The “Armenian" Club

I love running an event venue. Life is a celebration, and my job is literally to help people achieve that, to create moments that are cooler, more fun, and more memorable than the ordinary. I love my family, my community and my friends. Nothing is more important. I come from a very supportive and loving Armenian family, and I couldn’t be more proud.All that said, I wince whenever someone says the term “Armenian venue.”

An event venue is like a canvas, the possibilities are limitless.  To me, calling a venue "Armenian" or any other culture makes about as much sense as calling a car "Canadian."

An event venue is like a canvas, the possibilities are limitless.  To me, calling a venue "Armenian" or any other culture makes about as much sense as calling a car "Canadian."

There’s nothing wrong with being an Armenian venue, and I’m happy to represent my family and country as an Armenian-American business owner. I’m uncomfortable with the term for two reasons.

  1. Vertigo caters to everyone. Everyone is welcome. Vegan? No problem, ask about our kale and cashew cheese options. Kosher? We’re happy to break out the blowtorches to sterilize the kitchen (or, more realistically, consult with a rabbi). Gay, straight, young, old, Korean, Latino, Texan – it doesn’t matter. We’ll take care of you.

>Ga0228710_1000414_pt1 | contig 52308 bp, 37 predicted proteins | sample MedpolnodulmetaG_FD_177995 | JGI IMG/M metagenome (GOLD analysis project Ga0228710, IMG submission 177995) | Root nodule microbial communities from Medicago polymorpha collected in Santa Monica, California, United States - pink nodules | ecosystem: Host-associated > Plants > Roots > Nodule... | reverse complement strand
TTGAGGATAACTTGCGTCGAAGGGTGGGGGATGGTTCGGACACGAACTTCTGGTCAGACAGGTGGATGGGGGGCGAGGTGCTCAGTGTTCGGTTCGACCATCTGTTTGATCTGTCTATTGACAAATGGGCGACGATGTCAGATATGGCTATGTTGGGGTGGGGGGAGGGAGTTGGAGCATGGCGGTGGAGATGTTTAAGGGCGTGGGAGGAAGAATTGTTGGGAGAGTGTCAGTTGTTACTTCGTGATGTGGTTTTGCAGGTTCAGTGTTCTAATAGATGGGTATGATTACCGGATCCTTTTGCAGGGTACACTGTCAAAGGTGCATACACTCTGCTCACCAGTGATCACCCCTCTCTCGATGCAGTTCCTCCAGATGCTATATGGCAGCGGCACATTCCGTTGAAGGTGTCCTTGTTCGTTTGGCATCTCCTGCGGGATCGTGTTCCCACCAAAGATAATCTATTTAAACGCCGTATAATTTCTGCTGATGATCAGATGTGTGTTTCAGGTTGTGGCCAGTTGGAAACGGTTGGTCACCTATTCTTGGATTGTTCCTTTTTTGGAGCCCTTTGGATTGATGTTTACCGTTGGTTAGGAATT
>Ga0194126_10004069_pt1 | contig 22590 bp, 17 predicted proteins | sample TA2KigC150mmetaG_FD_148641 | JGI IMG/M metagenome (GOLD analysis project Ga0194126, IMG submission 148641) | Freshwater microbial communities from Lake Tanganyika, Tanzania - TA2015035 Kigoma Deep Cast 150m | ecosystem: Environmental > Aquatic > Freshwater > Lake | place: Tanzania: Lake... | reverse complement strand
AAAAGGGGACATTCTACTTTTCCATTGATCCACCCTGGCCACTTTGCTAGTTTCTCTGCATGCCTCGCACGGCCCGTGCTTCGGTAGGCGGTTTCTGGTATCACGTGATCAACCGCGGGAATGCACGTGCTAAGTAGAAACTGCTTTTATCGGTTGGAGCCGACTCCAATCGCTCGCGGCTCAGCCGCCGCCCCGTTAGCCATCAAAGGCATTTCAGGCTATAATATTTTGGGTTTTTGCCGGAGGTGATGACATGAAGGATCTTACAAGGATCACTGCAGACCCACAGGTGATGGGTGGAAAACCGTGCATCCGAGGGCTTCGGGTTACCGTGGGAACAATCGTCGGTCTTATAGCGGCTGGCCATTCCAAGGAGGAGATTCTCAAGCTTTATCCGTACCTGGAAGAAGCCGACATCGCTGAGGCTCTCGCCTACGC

2. The term Armenian Club, Armenian Venue, Armenian anything falls into the same trap as any other ethnic business. There’s a subtle implication of otherness, of being not as good. On one hand no one in the events business wants to be identified by the “ethnic” niche. It’s restrictive and unwelcoming, the last things a venue for celebrations wants to be. Sugarfish isn’t a just a great Japanese restaurant, it’s a great restaurant. The Waldorf Astoria in Beverly Hills isn’t an (insert ethnicity here) hotel, it’s a hotel. Period.  At Vertigo, we aim to be the best venue in Los Angeles. No, even that’s too restrictive. We aim to be the best venue in the world. No qualifiers.

We wanted the space to feel like a little black dress. Easy to dress up, easy to dress down, easy to accessorize.

We wanted the space to feel like a little black dress. Easy to dress up, easy to dress down, easy to accessorize.

On the other hand, I (and many of our staff) are Armenian-American. Armenians are famous for our traditions of hospitality, feasting, and celebrating. I grew up in a household where celebrating and parties were a way of life. I’m proud to embody the Armenian spirit of hospitality and celebration. But I’m more than my ethnicity, and so is my business. The Armenian American community has been incredibly supportive, and our knowledge of Armenian culture has helped us plan some spectacular Armenian celebrations. We’ve also hosted everything from corporate events to quinceañeras to Chinese New Year’s to Korean weddings. We pride ourselves in providing exemplary assistance to every client, no matter where they’re from.

I say that Armenians love to celebrate, but really, who doesn't?

I say that Armenians love to celebrate, but really, who doesn't?